Previous Challenge Entry (Level 4 – Masters)
Topic: BOYCOTT (11/01/18)
- TITLE: The Price
By Ellen Carr
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She pulled her scarf over her head and walked slowly up the brown, dusty road. Images of her children filled her head, their skinny bodies and protruding stomachs. She raised her chin and straightened her shoulders. Other women were walking the same direction, some with heads down, shuffling, some walking proudly like Selena. Some had succumbed to the swirl of despair. Some refused to give in.
The sound of cars approaching sent the women scuttling off the road. A line of cars, followed by a limousine with a flag on the front came hurtling around the nearby corner tooting their horns. Tinted windows hid the limousine's occupant but everyone knew it was Degale, the Commissioner. His chauffeur hardly slowed as he headed towards the crowded market area. People moved rapidly out of the way.
For four years the ordinary people had suffered from the boycotts. Imported goods were rarely seen as trade ground to a halt. Other nations were trying to teach Degale a lesson. The international community did not like the way he rode roughshod over his people. Neither did the locals. But the boycott was hurting the people, not Degale. He could procure whatever food and other goods he wanted.
He was driven around in his shiny imported car and everyone knew he imbibed heavily on imported alcohol. People bowed and scraped before him but behind his back he was hated. Around the boycotts a black market had grown up and Degale was the main profiteer.
At the same time a crippling drought had all but wiped out the local livestock and the meat supply. And, of course, imported meat was off the menu. Selena could hardly remember the taste of roasted lamb or stewed goat. Her littlest ones had never enjoyed biting into a succulent piece of delicious meat.
And there were other deprivations. No imported cotton, no shoes. Things seemed to have had reversed back to her grandparents' time. Modern appliances were in very short supply. A hefty bribe was the only way to secure a television or an electric stove. But meat was something everyone craved.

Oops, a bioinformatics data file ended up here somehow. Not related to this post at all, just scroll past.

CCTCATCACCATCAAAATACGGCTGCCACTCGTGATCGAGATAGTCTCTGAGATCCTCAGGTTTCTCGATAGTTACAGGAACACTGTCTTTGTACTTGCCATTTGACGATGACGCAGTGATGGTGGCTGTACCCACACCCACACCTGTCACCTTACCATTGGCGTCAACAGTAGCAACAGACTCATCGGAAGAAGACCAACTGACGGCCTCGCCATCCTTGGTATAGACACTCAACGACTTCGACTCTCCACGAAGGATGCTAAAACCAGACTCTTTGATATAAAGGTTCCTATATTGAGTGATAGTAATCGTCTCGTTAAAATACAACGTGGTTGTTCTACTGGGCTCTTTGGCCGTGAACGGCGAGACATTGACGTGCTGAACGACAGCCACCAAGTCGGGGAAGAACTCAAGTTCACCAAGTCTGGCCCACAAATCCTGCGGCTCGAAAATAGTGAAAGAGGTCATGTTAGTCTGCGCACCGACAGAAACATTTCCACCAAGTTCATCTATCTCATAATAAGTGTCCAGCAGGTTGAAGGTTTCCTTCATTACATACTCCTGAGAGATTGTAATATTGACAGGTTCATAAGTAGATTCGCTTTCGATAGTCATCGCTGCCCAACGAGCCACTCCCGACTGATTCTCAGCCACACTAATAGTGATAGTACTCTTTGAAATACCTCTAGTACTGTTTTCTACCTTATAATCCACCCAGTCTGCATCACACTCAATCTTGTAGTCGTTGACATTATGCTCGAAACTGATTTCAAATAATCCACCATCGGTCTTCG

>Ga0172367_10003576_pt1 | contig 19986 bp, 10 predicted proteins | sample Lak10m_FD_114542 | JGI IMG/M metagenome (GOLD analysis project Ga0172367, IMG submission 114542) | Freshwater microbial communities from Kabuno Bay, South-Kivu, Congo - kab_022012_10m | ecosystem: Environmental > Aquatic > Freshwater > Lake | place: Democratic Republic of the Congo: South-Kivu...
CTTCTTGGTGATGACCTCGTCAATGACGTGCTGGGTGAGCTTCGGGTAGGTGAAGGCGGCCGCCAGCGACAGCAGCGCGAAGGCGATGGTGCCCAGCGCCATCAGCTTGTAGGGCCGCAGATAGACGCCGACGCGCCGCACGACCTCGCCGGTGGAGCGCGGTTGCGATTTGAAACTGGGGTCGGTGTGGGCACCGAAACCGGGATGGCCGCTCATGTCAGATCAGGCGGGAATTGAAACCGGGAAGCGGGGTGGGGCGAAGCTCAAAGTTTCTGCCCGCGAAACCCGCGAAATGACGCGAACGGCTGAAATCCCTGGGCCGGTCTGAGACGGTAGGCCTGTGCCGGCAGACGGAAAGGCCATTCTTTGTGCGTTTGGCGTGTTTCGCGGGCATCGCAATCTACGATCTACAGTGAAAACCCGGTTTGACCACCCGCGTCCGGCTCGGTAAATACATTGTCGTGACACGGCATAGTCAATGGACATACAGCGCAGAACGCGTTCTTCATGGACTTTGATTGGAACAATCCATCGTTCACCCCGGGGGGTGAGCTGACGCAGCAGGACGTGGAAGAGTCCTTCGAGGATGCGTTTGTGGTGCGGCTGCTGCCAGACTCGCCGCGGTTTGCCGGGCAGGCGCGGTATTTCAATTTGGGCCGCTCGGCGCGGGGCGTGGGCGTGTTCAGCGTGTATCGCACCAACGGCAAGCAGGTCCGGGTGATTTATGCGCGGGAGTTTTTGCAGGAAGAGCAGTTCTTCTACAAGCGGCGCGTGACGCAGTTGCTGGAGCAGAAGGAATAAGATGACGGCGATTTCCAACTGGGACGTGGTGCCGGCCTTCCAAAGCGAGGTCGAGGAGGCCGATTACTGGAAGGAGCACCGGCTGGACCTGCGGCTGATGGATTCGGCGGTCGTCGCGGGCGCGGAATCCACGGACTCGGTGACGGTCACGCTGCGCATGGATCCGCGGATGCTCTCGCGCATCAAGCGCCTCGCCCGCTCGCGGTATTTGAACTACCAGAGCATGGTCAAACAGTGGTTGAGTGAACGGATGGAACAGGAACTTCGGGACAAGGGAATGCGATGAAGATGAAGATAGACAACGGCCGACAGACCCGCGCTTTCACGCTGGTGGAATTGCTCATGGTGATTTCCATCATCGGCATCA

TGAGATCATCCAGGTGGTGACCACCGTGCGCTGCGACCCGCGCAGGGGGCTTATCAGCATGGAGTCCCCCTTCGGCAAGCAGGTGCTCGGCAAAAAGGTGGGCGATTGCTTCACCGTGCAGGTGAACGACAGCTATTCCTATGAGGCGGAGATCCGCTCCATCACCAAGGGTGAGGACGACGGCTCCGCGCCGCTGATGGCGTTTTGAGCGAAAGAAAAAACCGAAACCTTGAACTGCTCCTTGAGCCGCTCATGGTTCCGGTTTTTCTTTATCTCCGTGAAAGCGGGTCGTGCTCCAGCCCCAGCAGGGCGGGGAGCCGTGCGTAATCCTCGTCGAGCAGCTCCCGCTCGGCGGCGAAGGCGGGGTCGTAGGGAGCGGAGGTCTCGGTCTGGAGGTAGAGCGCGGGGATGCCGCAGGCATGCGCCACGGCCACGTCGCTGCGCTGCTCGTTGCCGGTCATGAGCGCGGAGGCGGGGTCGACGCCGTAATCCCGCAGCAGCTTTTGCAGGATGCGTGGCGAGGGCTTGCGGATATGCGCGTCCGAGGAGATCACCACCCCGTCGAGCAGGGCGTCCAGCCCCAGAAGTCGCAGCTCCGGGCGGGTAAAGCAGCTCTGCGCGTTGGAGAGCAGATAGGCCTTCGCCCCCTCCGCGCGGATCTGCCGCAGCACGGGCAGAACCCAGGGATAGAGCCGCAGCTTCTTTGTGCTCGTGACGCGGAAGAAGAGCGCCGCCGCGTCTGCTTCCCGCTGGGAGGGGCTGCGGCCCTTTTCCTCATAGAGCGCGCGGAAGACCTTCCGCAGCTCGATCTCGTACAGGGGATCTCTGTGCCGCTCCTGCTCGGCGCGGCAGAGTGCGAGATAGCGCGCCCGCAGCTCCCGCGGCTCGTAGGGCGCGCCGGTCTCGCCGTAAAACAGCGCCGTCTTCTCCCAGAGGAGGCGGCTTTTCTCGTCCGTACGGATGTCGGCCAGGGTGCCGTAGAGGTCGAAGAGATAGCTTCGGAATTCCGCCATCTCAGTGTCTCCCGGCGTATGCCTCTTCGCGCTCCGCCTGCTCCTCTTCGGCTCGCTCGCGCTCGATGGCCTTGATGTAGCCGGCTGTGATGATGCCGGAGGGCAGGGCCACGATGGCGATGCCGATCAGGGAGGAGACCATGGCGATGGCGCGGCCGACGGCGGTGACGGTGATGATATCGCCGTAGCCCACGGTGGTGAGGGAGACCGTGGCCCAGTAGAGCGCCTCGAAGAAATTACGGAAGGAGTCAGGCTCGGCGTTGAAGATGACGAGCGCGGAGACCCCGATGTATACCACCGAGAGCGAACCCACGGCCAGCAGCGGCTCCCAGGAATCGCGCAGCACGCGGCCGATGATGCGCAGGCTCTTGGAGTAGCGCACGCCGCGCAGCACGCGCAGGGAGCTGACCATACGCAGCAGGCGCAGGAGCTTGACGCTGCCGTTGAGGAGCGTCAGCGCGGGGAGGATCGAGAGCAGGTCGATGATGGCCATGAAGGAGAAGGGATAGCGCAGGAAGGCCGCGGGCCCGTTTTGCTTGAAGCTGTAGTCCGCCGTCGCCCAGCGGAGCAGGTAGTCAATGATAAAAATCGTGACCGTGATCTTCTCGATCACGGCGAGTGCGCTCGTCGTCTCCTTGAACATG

“Selena, wait!” It was Rotina, her neighbour and friend. 'Masselo can get us meat! Do you want some?”
“What's the price Rotina? And where will he get it?”
“I can't tell you where he'll get it, but it will be genuine goat's meat and your children will love it.”
“And the price?” Selena knew she would love to cook some goat for her family.
“Forty rabins a pound, and a promise not to tell anyone else who got it for you. Easy Selena! I know it's expensive, but oh, it will be so worth it!”
“Sorry Rotina, I can't buy it.”
“What, you can't raise the money? Come on! I know you have that much saved from your sewing.”
“No, Rotina. I can't buy it because it's dishonest to pay bribes to Degale's men. And that's what Masselo must have done. I won't let my Jesus down just for some meat.”
“Your choice, Selena. But you're crazy! This chance won't come around for a long time.”
“I know. But I will only buy my food the honest way. I won't support the black market and those dishonest robbers.”
“Okay. But don't tell anyone that my family is having some of that meat. You're a good woman Selena. I wish I could be that good. And some time I want to hear more about your Jesus. You seem so content in all this mess.”
“Any time dear Rotina. As soon as you're ready. I want to tell you! Jesus has changed me and changed my whole life. He can do that for you too.”
Exodus 23:8 New International Version (NIV)
Do not accept a bribe, for a bribe blinds those who see and twists the words of the innocent.
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